ohhh – I wasn’t sure if it’s ok for me to “like” your post I’ve always found it extra annoying if people I criticized “liked”/reblogged/etc. my criticism and didn’t seem to “get” that it was about them. I just realized, duh, not saying anything doesn’t exactly help, either. So, I know this is about me, too, and thank you for the reminder, and, *like*!

    • kiturak June 9, 2012 at 11:36 am #

      great update, thanks! Since my brain activity seems confined to facebook-snaps these days, I completely missed the article.on Racialicious.

      • kiturak June 9, 2012 at 3:23 pm #

        Here’s a massive, massive white person-wall of text-derail (please please don’t publish if you don’t want it here, just A Thing I’ve Been Wondering About):

        The hipster anti-racism article calls it (in a pattern with many many other things) hipster anti-racist if

        You enter conversations about race armed with a lot of vocabulary that may make the dialog inaccessible to newcomers.

        Now in my personal experience, e.g. talking about “People of Color” in German is inaccessible to most people, including non white/ racialized/ post/Migrant_innen participants. (I don’t even know if that’s the kind of situation Janani Balasubramanian alludes to.)
        So is much of the (other) anti-oppression vocabulary I use, e.g. “heterosexist”/”monosexist”. Especially the second one I often replace with “bi-feindlich” which doesn’t mean the same thing and is exclusive towards other non-monosexual people, but at least people have a general notion of what it fucking means. I even *identify*/call myself “bi” (for the most part) because “pan” or “queer” gets me nothing but weird stares and misunderstandings, and GTFO With Your Labels doesn’t help me to express a specific discrimination. It’s in itself a result of oppression that these terms are just read as “Fremdwörter”, but they are still excluding people.

        So I guess my question is (which has been an ongoing one for me for a long time, and which e.g. zweisatz asks herself, too), how do I adjust my position between wanting self-defined, less oppressive language respected (my own and that belonging to others), and “compromising” for the sake of accessibility? How do I balance between elitism and continuing oppression through my words? And how’s the situation different between where I’m privileged and one where it’s about my own oppression? (apart from the obvious, I mean, just specific to the vocabulary). So, I haven’t found a fixed rule so far and tend to go with what I feel about a situation at hand (explain about myself/ explain about self-definitions/ am angry/aggressive about Privileged People Not Knowing Othered Language/ support others who use a term for themselves/ link/ support angry people/ provide accessible definitions / refer to der braune mob/ “compromise” using other terms), but still.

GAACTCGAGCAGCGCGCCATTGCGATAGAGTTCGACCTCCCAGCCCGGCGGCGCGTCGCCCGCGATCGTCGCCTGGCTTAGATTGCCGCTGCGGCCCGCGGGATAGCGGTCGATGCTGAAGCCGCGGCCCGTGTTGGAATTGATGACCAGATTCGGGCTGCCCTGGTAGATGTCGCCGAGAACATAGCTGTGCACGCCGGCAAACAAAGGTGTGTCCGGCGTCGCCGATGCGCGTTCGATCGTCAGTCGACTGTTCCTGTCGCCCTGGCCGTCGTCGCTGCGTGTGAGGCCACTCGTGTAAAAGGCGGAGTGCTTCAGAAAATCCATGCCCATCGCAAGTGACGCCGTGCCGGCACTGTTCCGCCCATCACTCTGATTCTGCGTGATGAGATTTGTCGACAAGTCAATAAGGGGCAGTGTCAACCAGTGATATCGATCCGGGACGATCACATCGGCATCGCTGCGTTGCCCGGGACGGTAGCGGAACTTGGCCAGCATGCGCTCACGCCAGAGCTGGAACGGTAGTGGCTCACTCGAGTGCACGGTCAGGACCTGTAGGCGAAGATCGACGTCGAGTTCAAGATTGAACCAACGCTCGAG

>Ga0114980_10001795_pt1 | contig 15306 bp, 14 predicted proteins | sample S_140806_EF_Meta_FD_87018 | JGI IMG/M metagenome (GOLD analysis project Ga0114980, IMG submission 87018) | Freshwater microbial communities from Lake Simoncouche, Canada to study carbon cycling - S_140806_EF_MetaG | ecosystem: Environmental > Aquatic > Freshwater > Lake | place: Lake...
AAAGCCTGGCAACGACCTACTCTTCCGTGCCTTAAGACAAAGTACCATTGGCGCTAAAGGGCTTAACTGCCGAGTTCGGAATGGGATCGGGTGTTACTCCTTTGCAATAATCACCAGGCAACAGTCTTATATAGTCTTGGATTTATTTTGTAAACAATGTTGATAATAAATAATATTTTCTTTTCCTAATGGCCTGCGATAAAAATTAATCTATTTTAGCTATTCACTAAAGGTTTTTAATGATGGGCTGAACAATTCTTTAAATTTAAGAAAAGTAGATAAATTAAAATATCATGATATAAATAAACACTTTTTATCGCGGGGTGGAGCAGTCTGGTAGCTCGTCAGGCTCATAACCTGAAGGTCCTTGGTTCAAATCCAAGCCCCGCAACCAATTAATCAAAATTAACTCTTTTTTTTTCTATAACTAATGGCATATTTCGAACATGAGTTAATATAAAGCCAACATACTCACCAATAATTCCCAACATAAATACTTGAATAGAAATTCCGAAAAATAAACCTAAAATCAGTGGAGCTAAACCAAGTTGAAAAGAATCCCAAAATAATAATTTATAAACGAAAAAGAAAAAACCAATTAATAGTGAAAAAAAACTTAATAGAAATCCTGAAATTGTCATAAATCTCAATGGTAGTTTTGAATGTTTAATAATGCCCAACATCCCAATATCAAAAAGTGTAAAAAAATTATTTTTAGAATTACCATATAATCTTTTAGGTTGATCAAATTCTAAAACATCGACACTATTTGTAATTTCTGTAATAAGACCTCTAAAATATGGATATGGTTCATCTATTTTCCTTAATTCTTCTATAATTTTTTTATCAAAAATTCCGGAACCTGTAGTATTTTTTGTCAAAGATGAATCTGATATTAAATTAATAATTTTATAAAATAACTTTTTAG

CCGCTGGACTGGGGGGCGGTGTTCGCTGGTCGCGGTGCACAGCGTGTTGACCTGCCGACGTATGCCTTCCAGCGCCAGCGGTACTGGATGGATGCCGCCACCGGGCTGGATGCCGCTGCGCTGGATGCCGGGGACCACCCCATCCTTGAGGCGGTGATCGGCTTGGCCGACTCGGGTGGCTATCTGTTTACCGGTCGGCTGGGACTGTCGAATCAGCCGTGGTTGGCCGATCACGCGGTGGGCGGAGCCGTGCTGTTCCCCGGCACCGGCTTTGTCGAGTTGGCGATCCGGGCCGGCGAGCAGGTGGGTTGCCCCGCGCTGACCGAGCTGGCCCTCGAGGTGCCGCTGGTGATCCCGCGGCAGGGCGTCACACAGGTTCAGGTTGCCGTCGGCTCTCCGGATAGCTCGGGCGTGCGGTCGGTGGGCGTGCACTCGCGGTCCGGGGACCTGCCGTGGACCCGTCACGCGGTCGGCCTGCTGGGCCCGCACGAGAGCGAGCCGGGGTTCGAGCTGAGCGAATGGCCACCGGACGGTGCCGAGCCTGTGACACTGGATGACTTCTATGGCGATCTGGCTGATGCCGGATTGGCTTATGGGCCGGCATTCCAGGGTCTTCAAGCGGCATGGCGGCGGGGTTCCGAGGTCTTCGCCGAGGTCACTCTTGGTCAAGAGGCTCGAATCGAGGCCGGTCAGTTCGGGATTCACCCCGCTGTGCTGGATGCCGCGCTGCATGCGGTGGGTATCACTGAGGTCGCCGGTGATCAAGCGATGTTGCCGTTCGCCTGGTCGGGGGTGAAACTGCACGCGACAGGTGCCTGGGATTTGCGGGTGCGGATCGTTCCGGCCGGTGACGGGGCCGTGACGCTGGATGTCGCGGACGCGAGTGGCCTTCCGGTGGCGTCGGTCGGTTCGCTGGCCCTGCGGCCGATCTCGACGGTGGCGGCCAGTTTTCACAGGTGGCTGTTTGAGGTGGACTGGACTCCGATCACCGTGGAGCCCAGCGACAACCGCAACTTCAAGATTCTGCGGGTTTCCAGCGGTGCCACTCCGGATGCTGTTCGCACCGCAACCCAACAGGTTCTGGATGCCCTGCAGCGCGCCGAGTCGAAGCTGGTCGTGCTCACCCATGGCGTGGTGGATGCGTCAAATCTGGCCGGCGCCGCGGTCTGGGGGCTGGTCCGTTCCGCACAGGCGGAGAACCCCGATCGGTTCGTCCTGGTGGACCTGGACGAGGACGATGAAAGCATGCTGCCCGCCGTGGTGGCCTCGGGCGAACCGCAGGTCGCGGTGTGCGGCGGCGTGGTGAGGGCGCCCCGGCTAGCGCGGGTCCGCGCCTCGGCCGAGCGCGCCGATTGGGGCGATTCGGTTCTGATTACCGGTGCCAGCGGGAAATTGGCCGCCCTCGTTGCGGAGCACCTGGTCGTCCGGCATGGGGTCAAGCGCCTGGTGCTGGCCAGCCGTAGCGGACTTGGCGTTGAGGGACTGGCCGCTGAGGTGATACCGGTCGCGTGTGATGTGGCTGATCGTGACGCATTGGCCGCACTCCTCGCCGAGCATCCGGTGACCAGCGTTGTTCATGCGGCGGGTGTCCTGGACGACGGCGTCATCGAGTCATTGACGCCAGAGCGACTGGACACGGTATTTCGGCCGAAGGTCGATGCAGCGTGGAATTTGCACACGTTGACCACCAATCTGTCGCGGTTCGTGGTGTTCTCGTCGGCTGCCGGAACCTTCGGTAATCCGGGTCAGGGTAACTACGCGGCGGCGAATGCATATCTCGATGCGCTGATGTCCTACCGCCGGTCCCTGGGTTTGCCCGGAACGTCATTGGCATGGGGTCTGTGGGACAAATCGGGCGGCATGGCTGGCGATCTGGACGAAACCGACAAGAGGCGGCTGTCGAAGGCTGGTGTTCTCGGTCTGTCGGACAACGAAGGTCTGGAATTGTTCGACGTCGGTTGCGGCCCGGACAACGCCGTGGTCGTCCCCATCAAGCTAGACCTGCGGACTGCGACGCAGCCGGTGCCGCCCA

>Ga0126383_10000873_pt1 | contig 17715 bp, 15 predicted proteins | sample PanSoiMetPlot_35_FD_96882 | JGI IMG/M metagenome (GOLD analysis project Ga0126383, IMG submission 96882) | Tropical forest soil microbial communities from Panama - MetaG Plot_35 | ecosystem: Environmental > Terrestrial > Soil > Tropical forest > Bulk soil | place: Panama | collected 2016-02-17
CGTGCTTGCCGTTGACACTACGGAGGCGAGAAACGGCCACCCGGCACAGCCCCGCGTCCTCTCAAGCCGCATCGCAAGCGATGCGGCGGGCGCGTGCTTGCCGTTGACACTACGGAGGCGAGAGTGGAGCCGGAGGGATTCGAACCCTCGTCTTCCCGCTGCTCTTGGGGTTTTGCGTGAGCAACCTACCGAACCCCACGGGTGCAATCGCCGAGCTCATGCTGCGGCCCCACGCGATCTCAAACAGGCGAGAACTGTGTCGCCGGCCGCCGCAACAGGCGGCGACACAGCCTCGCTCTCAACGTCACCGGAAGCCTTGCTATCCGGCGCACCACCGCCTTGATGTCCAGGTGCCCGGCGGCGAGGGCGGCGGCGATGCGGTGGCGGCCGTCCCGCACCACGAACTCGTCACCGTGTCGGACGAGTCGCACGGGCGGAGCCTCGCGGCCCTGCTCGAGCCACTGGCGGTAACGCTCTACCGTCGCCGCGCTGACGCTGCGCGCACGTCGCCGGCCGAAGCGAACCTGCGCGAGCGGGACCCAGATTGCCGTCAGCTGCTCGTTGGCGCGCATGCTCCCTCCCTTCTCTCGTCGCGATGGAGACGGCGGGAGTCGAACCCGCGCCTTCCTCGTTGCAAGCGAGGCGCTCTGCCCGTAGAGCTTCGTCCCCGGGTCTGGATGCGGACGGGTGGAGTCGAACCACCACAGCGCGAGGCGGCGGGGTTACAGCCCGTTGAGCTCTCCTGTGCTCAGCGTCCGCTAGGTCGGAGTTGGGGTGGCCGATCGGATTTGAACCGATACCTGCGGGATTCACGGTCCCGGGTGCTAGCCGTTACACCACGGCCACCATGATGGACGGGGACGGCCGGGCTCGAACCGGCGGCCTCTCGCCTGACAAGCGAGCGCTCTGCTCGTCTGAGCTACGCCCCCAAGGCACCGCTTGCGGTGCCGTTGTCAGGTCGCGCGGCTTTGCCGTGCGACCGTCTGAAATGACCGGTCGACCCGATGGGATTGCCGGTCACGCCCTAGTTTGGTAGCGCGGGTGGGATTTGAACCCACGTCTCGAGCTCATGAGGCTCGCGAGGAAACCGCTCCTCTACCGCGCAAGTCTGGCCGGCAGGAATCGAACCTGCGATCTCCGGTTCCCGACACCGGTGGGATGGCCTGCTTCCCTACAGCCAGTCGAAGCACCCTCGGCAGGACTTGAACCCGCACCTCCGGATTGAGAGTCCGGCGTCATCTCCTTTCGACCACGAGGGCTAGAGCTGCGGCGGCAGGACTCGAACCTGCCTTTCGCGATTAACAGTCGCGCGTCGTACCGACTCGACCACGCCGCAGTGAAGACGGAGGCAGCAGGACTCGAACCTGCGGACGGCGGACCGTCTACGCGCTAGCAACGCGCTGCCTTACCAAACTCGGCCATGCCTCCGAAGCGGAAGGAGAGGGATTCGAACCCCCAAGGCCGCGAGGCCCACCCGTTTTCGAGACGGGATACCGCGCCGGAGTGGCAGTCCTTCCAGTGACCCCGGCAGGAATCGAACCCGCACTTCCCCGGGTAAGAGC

All of this is not to say that I *question* the article(s). On the contrary, I think they’re both spot on and brilliant. I’m still thankful. And they (re)sparked a whole series of questions for me as to how I should act (better) in some situations where I’m privileged, and this is one of them.

        • accalmie June 11, 2012 at 2:09 pm #

          hey, thanks for your comment.

          oh yes, those are good questions, and i’m afraid i have no definite answer either…

          i do think the best approach is a situational one, just like you have written. i understood the criticism in the racialicious piece as “white feminists in white circles doing a contest on whom of them has the most theoretical knowledge about discrimination and can list the most anti-racist word choices when no one has asked has actually asked for it and/or when people of color have actually ask for direct support, not lip service.”

          my way is to personally use the self-descriptions of a discriminated social group in most contexts where i can expect a certain level of knowledge, and explain when someone asks or refer them to information, and use more “mainstream” words when in other context (e.g., not people of color but “black germans”, “afro-germans”, and “people defined as non-german”, “non-white people”) and then mention that this is a word choice i don’t prefer and/or disagree with and introduce the more empowering alternative, so that people have at least heard of it.

          i think the main issue here is to not do this for recognition and own anti*ism-credentails and trying to be aware of your surroundings…?

Trackbacks/Pingbacks

  1. Wenn weiße, weißen erklären, dass sie nicht rassistisch sind. Eure Absolution, mein Rant. « Afrika Wissen Schaft - May 30, 2012

    […] Auf dem allgemein sehr empfehlenswerten Blog stop! talking. gibt es noch einen Artikel, den alle, die sich mit antirassistischen Praxen auseinandersetzen (wollen), unbedingt lesen sollten. Unglaublich viele wichtige Gedanken in kompakter Form. Zusammenfassung: Auch weiße, die sich antirassistisch artikulieren, sind nicht gefeit vorm white privilege (und falls Fragen kommen, das schließt natürlich auch mich mit ein). Aber lest selbst: Reflection – It’s a Thing! […]

  2. dT ~ dieTilde {°°} - May 30, 2012

    Hast du keine anderen Probleme?…